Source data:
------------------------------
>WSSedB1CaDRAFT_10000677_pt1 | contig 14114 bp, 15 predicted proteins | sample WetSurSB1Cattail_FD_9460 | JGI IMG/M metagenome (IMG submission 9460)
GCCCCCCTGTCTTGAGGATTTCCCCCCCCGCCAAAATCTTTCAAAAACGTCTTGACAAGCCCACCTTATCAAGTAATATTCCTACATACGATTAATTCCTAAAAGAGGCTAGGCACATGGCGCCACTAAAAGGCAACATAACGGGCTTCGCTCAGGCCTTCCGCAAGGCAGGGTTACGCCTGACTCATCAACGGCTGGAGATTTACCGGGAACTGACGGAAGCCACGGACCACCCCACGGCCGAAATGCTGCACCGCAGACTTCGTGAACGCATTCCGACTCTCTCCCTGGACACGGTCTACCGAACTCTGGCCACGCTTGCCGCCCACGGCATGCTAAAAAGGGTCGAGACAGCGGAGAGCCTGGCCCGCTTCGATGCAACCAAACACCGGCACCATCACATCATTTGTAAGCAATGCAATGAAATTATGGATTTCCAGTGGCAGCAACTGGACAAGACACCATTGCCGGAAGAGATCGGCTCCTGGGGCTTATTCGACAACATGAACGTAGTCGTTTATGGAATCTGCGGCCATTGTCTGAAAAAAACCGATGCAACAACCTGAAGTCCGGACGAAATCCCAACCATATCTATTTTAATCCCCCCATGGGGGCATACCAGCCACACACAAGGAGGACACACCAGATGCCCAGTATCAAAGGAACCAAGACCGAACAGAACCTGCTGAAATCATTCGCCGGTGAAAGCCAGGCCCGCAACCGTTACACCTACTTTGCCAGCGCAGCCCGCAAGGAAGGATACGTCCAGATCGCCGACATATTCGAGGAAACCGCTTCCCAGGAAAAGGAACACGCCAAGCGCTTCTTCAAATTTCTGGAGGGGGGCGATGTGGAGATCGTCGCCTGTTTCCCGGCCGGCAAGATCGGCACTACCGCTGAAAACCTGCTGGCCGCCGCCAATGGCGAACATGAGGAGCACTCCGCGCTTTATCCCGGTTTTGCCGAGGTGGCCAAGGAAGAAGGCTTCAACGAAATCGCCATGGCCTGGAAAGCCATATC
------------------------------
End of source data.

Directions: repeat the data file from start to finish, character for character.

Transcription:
>WSSedB1CaDRAFT_10000677_pt1 | contig 14114 bp, 15 predicted proteins | sample WetSurSB1Cattail_FD_9460 | JGI IMG/M metagenome (IMG submission 9460)
GCCCCCCTGTCTTGAGGATTTCCCCCCCCGCCAAAATCTTTCAAAAACGTCTTGACAAGCCCACCTTATCAAGTAATATTCCTACATACGATTAATTCCTAAAAGAGGCTAGGCACATGGCGCCACTAAAAGGCAACATAACGGGCTTCGCTCAGGCCTTCCGCAAGGCAGGGTTACGCCTGACTCATCAACGGCTGGAGATTTACCGGGAACTGACGGAAGCCACGGACCACCCCACGGCCGAAATGCTGCACCGCAGACTTCGTGAACGCATTCCGACTCTCTCCCTGGACACGGTCTACCGAACTCTGGCCACGCTTGCCGCCCACGGCATGCTAAAAAGGGTCGAGACAGCGGAGAGCCTGGCCCGCTTCGATGCAACCAAACACCGGCACCATCACATCATTTGTAAGCAATGCAATGAAATTATGGATTTCCAGTGGCAGCAACTGGACAAGACACCATTGCCGGAAGAGATCGGCTCCTGGGGCTTATTCGACAACATGAACGTAGTCGTTTATGGAATCTGCGGCCATTGTCTGAAAAAAACCGATGCAACAACCTGAAGTCCGGACGAAATCCCAACCATATCTATTTTAATCCCCCCATGGGGGCATACCAGCCACACACAAGGAGGACACACCAGATGCCCAGTATCAAAGGAACCAAGACCGAACAGAACCTGCTGAAATCATTCGCCGGTGAAAGCCAGGCCCGCAACCGTTACACCTACTTTGCCAGCGCAGCCCGCAAGGAAGGATACGTCCAGATCGCCGACATATTCGAGGAAACCGCTTCCCAGGAAAAGGAACACGCCAAGCGCTTCTTCAAATTTCTGGAGGGGGGCGATGTGGAGATCGTCGCCTGTTTCCCGGCCGGCAAGATCGGCACTACCGCTGAAAACCTGCTGGCCGCCGCCAATGGCGAACATGAGGAGCACTCCGCGCTTTATCCCGGTTTTGCCGAGGTGGCCAAGGAAGAAGGCTTCAACGAAATCGCCATGGCCTGGAAAGCCATATC